Brad Anderson's The Machinist [El Maquinista] was poised to become a cult favorite the day it was released. It's one of those films that is quite niche at its core but just happened to be the right film at the right time, thus granting it a much wider audience than expected. Seeing these films years after their initial release though, it's hard to gauge up front whether they've survived the test of time. These rewatches are always somewhat of a gamble, luckily The Machinist isn't just a relic that thrives on long-gone hypes. We're now 15 years later and the true quality of the film is finally starting to shine through.
If you ever wondered why the film is sometimes referred to as El Maquinista, it's because The Machinist is in fact a Spanish production using American talent in all its front-facing positions. The actual production, cinematography, score, editing are handled by Spanish talent, while director, writer and principal actors are all American. It's a sneaky but effective trick to grant your film a broader international appeal without going full Hollywood, though you still need talented people to pull it off of course (I'm looking at you Italy).
Brad Anderson is one of those talented people. If I haven't written too much about him yet it's because Anderson has a little trouble making a true stand-out film, on the other hand I haven't seen anything bad from him yet either. He's a very consistent director even though themes and genres can vary wildly between projects, there's an undeniable base quality there that becomes more apparent with every film I see from him. The Machinist is his moment of glory so far, though I wouldn't be surprised if some time in the future Anderson will crank out another gem.
The plot revolves around a factory worker suffering from insomnia. The guy hasn't slept in weeks, he's losing weight at an alarming rate and his solitary life style means he can't really talk to anybody about his problems, safe a hooker he visits once in a while. His lack of sleep is starting to affect his work performance and to make things worse, someone keeps sneaking into his apartment, leaving "hangman" post-its on his fridge. And that's when he meets Ivan, a new worker in the factory who seems to be turning up wherever he goes.
Stylistically, the dark and gloomy color palette is the main attraction here. The film is coated with a grim and greasy veil that even manages to cover up the comfortable warmth of all-sunny outdoor scenes. It's a good look for a film like this, as it perfectly matches the frail and numbed mental state of the main character. The editing is snappy and the camera work on point, making for an overall attractive package, even though it doesn't really match the traditional definition of beauty.
The soundtrack is equally fitting. Never too epic or outspoken, always mysterious and foreboding. It's definitely not the most original choice of music and it's not even a very memorable selection of tracks, but it blends well with the rest of the film and it does its part to enhance the overall atmosphere. If I sound a bit more lenient than usual, it's because I've seen too many similar films ruined (at least in part) because of ill-fitting scores and luckily that isn't the case here. It's a solid soundtrack, nothing more, nothing less.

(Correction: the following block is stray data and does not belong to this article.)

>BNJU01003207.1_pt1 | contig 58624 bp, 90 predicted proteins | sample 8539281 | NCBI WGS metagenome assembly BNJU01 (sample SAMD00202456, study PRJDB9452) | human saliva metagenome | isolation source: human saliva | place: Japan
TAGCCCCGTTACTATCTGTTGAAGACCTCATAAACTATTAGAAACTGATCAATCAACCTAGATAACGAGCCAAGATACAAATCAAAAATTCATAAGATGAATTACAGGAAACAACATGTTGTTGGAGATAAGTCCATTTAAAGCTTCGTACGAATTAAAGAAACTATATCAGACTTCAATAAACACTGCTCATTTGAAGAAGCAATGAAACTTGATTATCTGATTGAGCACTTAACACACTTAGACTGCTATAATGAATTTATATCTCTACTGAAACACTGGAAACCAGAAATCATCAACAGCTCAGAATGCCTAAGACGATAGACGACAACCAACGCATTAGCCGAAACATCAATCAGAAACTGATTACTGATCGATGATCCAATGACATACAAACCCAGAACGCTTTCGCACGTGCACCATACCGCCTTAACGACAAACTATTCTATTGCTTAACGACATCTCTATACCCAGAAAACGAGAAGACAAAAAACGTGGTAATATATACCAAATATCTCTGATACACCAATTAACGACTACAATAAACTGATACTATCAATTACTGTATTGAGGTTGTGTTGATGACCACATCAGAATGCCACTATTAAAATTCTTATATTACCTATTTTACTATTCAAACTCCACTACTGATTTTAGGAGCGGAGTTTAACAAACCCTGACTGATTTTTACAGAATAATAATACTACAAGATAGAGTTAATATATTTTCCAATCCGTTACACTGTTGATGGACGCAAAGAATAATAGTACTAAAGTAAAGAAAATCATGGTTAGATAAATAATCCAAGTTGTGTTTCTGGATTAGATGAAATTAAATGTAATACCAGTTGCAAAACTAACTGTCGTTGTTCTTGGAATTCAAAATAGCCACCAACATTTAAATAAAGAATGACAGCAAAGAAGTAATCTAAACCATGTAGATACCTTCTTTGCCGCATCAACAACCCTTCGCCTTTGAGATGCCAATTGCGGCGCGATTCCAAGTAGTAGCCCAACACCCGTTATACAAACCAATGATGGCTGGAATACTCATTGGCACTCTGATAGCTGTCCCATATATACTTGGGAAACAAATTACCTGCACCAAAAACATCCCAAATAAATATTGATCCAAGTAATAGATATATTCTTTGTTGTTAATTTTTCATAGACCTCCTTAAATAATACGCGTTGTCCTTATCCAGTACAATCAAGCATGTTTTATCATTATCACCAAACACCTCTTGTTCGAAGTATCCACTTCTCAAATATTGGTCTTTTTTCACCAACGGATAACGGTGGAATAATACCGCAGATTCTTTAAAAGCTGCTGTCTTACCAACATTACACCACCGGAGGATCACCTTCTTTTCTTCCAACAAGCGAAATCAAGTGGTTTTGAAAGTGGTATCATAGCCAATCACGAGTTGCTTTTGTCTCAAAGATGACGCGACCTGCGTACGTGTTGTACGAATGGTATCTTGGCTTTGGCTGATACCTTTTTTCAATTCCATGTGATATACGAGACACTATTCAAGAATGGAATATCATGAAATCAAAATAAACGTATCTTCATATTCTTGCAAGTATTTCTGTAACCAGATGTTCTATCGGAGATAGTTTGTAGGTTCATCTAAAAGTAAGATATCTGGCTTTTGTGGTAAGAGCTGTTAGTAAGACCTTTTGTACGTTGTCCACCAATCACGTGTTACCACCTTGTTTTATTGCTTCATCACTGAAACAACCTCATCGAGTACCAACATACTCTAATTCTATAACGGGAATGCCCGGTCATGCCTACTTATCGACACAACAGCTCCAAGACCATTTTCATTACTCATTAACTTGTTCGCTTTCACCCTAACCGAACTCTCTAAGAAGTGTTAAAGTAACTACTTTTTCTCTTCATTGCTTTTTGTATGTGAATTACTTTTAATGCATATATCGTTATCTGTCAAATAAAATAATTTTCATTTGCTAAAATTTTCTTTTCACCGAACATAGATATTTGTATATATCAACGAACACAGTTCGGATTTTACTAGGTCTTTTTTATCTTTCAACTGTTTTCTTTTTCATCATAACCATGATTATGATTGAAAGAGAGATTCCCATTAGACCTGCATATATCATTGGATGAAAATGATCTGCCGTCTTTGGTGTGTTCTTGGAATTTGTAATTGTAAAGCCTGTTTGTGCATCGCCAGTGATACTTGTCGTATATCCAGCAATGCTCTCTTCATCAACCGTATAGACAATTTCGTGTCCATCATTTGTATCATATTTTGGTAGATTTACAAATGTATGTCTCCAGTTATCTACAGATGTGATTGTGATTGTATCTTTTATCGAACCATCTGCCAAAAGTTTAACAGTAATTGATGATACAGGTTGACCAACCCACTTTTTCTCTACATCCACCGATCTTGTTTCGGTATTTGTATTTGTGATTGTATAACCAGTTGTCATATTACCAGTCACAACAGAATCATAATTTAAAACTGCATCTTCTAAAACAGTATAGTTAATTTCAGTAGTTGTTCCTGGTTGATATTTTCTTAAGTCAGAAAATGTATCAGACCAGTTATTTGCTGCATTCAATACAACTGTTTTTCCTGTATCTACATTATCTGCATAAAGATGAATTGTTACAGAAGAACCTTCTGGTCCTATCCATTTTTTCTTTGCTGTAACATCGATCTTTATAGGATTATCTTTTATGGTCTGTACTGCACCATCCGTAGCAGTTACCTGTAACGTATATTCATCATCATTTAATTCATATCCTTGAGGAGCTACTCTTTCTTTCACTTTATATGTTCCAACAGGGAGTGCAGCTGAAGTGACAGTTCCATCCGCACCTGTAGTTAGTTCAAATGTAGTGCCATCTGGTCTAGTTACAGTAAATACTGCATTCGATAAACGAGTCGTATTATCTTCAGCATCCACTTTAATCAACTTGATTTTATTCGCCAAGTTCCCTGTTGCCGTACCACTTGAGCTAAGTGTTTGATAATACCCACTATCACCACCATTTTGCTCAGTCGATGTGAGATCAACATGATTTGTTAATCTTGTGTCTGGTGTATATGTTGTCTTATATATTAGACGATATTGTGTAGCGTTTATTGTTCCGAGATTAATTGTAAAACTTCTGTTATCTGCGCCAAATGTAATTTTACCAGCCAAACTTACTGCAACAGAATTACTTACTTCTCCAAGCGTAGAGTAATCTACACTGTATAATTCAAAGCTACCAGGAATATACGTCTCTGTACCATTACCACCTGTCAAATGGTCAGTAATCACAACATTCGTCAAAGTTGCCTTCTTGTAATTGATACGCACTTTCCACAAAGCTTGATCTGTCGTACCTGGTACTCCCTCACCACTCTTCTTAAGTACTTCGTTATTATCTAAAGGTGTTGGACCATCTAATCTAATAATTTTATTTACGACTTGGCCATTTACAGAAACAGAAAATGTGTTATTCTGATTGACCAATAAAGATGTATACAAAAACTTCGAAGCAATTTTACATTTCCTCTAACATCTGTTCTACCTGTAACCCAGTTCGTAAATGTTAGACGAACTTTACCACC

And then there is Christian Bale, who delivers one of the best performances in his career. He went all out for this part, losing an unhealthy amount of weight just to give the best physical performance possible. And it paid off, because Bale is creepy as hell. He's a sight to behold and mystifies from start to finish. The rest of the cast is great too, with Jennifer Jason Leigh and John Sharian as absolute stand-outs in secondary parts. Even so, their performances are completely eclipsed by Bale's presence.
The Machinist is a bit of a mindfuck, that means the final 30 minutes feature quite a few twists and turns. While effective and well executed, consecutive viewings can be a little less exciting because a part of the mystery is gone after the first watch. The atmosphere and styling make sure that there are things to come back to though. The dark, mysterious vibe exists beyond the narrative and revisiting the film means revisiting the thick and sluggish life of an insomniac, which is an event in itself.
Brad Anderson did well here. While many of its peers have trouble keeping themselves standing the second time around, The Machinist thrives on a strong and gloomy atmosphere, intriguing characters and a stand-out performance. It's a film that goes beyond its novelty value and delivers a solid experience. It's a shame Anderson never managed to repeat this little trick, but he's a talented director and it's nice to know he managed to make the best of his talents at least once. The Machinist should be an easy recommend, especially when you like mysteries.